Simulcasts have become the primary way that anime viewers are consuming anime, and are available on such services as Crunchyroll, FunimationNow, and HIDIVE, to name a few. From what I can tell, it appears that the first simulcast took place in Spring 2008, when Crunchyroll provided a simulcast of The Tower of Druaga ~Aegis of Uruk~.
Unfortunately, there were some stumbling blocks in the early days of simulcasting. For example, in May 2009, FUNimation Entertainment was going to provide the first simulcast of an episode of One Piece. However, a hacker had managed to find the episode on FUNimation’s server and made the episode available on the Internet the day before it was going to air on Japanese television. Due to this fiasco, FUNimation had to cancel the One Piece simulcast. However, the company was able to resume the simulcast three months later with the blessing of Toei Animation.
The next major stumbling block for simulcasting happened in October 2010, when Anime News Network would provide the site’s first ever simulcast, with the series Oriemo. Unfortunately, a hacker managed to exploit failures in a security system of a server contracted by ANN to host the videos. The thief downloaded the video and made it available on the Internet. Because of this incident, ANN had to temporarily suspend the simulcasts for both Oriemo and togainu no chi ~Bloody Curs~. Luckily, ANN was able to work things out to be able to resume the simulcasts of both series.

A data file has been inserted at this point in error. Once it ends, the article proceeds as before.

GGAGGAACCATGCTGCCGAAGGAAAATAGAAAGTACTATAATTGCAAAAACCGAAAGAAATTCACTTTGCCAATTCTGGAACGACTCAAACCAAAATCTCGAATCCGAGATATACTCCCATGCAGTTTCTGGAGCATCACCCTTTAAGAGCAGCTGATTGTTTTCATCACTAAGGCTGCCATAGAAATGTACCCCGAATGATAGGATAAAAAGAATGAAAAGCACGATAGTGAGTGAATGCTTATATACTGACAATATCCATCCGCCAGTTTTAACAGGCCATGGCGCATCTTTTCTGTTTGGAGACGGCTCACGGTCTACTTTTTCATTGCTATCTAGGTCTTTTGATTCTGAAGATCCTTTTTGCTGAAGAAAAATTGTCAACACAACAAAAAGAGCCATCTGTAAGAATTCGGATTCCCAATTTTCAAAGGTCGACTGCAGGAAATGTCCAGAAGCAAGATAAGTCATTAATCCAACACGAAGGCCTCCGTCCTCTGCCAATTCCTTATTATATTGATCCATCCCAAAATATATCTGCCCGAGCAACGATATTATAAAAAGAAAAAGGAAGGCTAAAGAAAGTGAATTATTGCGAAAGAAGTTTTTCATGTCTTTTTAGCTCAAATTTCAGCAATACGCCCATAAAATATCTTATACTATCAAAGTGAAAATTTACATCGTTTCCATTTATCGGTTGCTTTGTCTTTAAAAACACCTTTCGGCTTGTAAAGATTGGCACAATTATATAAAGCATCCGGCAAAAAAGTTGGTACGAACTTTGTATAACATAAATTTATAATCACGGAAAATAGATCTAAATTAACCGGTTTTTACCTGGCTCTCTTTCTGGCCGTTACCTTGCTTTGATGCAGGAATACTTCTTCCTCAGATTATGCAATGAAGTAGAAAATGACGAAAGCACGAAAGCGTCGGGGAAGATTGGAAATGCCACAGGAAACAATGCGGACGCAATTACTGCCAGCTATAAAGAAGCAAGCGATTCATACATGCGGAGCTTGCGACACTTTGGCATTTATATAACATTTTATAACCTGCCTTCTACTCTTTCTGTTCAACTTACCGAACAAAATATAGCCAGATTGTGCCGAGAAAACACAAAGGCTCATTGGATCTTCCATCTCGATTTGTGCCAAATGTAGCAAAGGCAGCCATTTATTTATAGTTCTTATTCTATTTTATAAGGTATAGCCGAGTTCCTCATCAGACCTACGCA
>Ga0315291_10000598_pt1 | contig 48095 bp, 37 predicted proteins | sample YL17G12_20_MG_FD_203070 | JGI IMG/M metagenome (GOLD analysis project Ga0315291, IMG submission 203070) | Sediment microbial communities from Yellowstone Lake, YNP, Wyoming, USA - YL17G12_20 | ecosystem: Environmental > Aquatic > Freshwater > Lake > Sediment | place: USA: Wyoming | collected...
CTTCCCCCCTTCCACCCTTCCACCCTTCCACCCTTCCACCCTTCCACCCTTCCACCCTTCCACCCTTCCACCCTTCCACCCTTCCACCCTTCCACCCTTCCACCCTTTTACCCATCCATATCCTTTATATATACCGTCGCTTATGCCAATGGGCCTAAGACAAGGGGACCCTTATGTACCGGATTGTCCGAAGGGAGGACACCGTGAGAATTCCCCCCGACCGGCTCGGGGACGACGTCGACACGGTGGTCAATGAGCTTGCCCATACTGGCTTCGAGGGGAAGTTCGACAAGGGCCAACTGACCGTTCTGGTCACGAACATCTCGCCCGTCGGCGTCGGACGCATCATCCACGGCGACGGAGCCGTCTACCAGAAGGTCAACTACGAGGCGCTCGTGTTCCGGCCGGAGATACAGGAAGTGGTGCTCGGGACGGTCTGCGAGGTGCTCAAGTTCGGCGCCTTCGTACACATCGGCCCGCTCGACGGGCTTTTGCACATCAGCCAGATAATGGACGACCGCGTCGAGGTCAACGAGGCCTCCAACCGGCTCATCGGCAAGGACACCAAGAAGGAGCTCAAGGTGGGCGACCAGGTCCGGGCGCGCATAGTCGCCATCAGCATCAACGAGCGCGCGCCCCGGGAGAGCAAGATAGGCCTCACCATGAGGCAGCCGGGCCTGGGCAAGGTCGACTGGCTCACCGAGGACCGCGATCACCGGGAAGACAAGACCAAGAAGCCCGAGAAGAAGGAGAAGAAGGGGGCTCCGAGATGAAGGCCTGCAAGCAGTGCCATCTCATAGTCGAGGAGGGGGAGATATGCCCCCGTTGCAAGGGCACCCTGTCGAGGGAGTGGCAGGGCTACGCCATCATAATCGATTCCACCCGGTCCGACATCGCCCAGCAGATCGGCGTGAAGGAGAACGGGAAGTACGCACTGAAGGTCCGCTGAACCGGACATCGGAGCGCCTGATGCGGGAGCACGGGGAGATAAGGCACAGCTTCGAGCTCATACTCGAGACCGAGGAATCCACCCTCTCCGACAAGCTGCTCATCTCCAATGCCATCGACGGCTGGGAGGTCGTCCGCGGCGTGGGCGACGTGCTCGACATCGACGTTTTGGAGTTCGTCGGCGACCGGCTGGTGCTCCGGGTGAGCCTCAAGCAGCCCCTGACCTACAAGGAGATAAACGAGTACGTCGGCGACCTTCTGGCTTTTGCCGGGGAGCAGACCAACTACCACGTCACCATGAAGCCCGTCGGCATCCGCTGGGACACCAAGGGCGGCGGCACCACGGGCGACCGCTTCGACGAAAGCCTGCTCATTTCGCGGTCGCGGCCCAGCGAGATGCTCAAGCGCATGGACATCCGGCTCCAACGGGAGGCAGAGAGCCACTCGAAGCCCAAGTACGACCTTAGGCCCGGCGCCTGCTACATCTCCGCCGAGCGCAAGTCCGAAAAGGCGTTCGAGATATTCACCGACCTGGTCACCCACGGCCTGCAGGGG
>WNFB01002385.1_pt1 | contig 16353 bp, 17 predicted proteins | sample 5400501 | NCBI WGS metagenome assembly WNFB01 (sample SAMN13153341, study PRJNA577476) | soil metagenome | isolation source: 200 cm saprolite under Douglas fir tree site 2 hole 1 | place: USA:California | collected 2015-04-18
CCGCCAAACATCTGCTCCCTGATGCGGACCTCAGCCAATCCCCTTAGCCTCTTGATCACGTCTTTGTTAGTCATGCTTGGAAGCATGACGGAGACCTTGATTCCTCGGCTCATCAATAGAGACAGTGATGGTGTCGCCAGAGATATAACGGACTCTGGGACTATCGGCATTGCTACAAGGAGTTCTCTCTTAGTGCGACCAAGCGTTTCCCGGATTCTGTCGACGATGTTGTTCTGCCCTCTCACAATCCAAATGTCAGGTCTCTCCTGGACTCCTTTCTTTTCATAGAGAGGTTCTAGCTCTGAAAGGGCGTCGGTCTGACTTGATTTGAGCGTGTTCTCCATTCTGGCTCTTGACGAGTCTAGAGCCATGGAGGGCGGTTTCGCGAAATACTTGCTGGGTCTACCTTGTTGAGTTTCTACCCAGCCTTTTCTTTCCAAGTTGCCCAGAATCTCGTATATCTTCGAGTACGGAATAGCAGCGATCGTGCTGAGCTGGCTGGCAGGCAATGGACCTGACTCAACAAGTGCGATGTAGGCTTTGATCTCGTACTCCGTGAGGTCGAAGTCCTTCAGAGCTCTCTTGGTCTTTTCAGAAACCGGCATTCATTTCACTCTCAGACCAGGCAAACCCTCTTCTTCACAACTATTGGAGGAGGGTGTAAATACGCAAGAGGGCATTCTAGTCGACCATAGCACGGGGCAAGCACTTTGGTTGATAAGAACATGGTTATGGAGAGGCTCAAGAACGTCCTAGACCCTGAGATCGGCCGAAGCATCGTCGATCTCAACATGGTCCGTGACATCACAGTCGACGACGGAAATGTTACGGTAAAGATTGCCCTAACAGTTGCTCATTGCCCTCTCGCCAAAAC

In January 2010, FUNimation began a simulcast for the anime series, Fractale. However, after the first episode was simulcast, the Fractale Production Committee halted the simulcast. The committee requested that FUNimation eliminate unauthorized videos of the episode that were made available on the Internet. While it’s never been explained how the episode became available outside of FUNimation, it’s been presumed that a streamripper (a program that can capture streaming video) was used to grab the episode, and then it was made available. FUNimation managed to do enough to quell the committee, so that the simulcast was able to resume.
After these initial stumbling blocks, simulcasting started to find its footing. Over time, more and more seasonal anime began being simulcast on various services, which led to the simulcasting structure that we are familiar with today. Looking back at the stumbling blocks, the infrastructure, and the players in early anime simulcasts, you realize just how far the concept of simulcasting has come over the past decade. While there may still be occasional issues with simulcasts, at least we’re not seeing the fiascos and stumbling blocks that were encountered during the early days.